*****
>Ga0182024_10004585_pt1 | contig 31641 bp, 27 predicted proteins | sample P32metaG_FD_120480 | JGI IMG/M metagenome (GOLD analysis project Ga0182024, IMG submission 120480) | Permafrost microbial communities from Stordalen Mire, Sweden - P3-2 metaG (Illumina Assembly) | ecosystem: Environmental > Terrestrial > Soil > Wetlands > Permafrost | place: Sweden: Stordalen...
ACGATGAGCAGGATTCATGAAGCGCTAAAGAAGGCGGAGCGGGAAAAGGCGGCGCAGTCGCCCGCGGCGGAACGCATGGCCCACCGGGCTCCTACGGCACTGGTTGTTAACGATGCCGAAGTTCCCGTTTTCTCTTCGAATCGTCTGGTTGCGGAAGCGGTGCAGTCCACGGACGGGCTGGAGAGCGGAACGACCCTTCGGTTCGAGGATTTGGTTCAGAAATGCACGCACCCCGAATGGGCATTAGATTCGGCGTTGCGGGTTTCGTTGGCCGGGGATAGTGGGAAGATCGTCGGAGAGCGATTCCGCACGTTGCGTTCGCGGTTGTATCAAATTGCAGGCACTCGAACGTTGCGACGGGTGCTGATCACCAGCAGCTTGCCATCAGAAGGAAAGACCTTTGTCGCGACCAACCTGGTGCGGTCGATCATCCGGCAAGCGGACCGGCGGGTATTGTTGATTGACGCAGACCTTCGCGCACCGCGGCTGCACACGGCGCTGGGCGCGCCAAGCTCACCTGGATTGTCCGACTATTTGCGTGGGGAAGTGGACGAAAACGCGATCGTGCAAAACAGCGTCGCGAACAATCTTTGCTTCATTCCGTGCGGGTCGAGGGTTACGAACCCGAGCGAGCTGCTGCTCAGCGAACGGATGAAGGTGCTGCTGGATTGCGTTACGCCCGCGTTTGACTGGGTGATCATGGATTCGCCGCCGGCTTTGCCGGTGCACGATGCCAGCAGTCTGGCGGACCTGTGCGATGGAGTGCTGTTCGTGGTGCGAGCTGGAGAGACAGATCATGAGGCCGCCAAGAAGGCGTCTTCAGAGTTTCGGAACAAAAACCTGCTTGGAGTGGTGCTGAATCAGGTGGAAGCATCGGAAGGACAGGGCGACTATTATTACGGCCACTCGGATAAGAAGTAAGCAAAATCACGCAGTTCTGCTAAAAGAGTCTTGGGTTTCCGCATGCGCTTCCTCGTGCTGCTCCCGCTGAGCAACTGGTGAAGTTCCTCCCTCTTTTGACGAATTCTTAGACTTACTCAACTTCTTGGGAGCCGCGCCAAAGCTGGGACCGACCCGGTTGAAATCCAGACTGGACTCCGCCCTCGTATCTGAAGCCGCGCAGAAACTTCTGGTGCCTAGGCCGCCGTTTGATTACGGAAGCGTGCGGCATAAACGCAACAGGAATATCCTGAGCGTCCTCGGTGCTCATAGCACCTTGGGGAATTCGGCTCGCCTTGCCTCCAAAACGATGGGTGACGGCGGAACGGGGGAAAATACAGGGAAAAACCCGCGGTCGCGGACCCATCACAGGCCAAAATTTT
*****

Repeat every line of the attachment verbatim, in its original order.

>Ga0182024_10004585_pt1 | contig 31641 bp, 27 predicted proteins | sample P32metaG_FD_120480 | JGI IMG/M metagenome (GOLD analysis project Ga0182024, IMG submission 120480) | Permafrost microbial communities from Stordalen Mire, Sweden - P3-2 metaG (Illumina Assembly) | ecosystem: Environmental > Terrestrial > Soil > Wetlands > Permafrost | place: Sweden: Stordalen...
ACGATGAGCAGGATTCATGAAGCGCTAAAGAAGGCGGAGCGGGAAAAGGCGGCGCAGTCGCCCGCGGCGGAACGCATGGCCCACCGGGCTCCTACGGCACTGGTTGTTAACGATGCCGAAGTTCCCGTTTTCTCTTCGAATCGTCTGGTTGCGGAAGCGGTGCAGTCCACGGACGGGCTGGAGAGCGGAACGACCCTTCGGTTCGAGGATTTGGTTCAGAAATGCACGCACCCCGAATGGGCATTAGATTCGGCGTTGCGGGTTTCGTTGGCCGGGGATAGTGGGAAGATCGTCGGAGAGCGATTCCGCACGTTGCGTTCGCGGTTGTATCAAATTGCAGGCACTCGAACGTTGCGACGGGTGCTGATCACCAGCAGCTTGCCATCAGAAGGAAAGACCTTTGTCGCGACCAACCTGGTGCGGTCGATCATCCGGCAAGCGGACCGGCGGGTATTGTTGATTGACGCAGACCTTCGCGCACCGCGGCTGCACACGGCGCTGGGCGCGCCAAGCTCACCTGGATTGTCCGACTATTTGCGTGGGGAAGTGGACGAAAACGCGATCGTGCAAAACAGCGTCGCGAACAATCTTTGCTTCATTCCGTGCGGGTCGAGGGTTACGAACCCGAGCGAGCTGCTGCTCAGCGAACGGATGAAGGTGCTGCTGGATTGCGTTACGCCCGCGTTTGACTGGGTGATCATGGATTCGCCGCCGGCTTTGCCGGTGCACGATGCCAGCAGTCTGGCGGACCTGTGCGATGGAGTGCTGTTCGTGGTGCGAGCTGGAGAGACAGATCATGAGGCCGCCAAGAAGGCGTCTTCAGAGTTTCGGAACAAAAACCTGCTTGGAGTGGTGCTGAATCAGGTGGAAGCATCGGAAGGACAGGGCGACTATTATTACGGCCACTCGGATAAGAAGTAAGCAAAATCACGCAGTTCTGCTAAAAGAGTCTTGGGTTTCCGCATGCGCTTCCTCGTGCTGCTCCCGCTGAGCAACTGGTGAAGTTCCTCCCTCTTTTGACGAATTCTTAGACTTACTCAACTTCTTGGGAGCCGCGCCAAAGCTGGGACCGACCCGGTTGAAATCCAGACTGGACTCCGCCCTCGTATCTGAAGCCGCGCAGAAACTTCTGGTGCCTAGGCCGCCGTTTGATTACGGAAGCGTGCGGCATAAACGCAACAGGAATATCCTGAGCGTCCTCGGTGCTCATAGCACCTTGGGGAATTCGGCTCGCCTTGCCTCCAAAACGATGGGTGACGGCGGAACGGGGGAAAATACAGGGAAAAACCCGCGGTCGCGGACCCATCACAGGCCAAAATTTT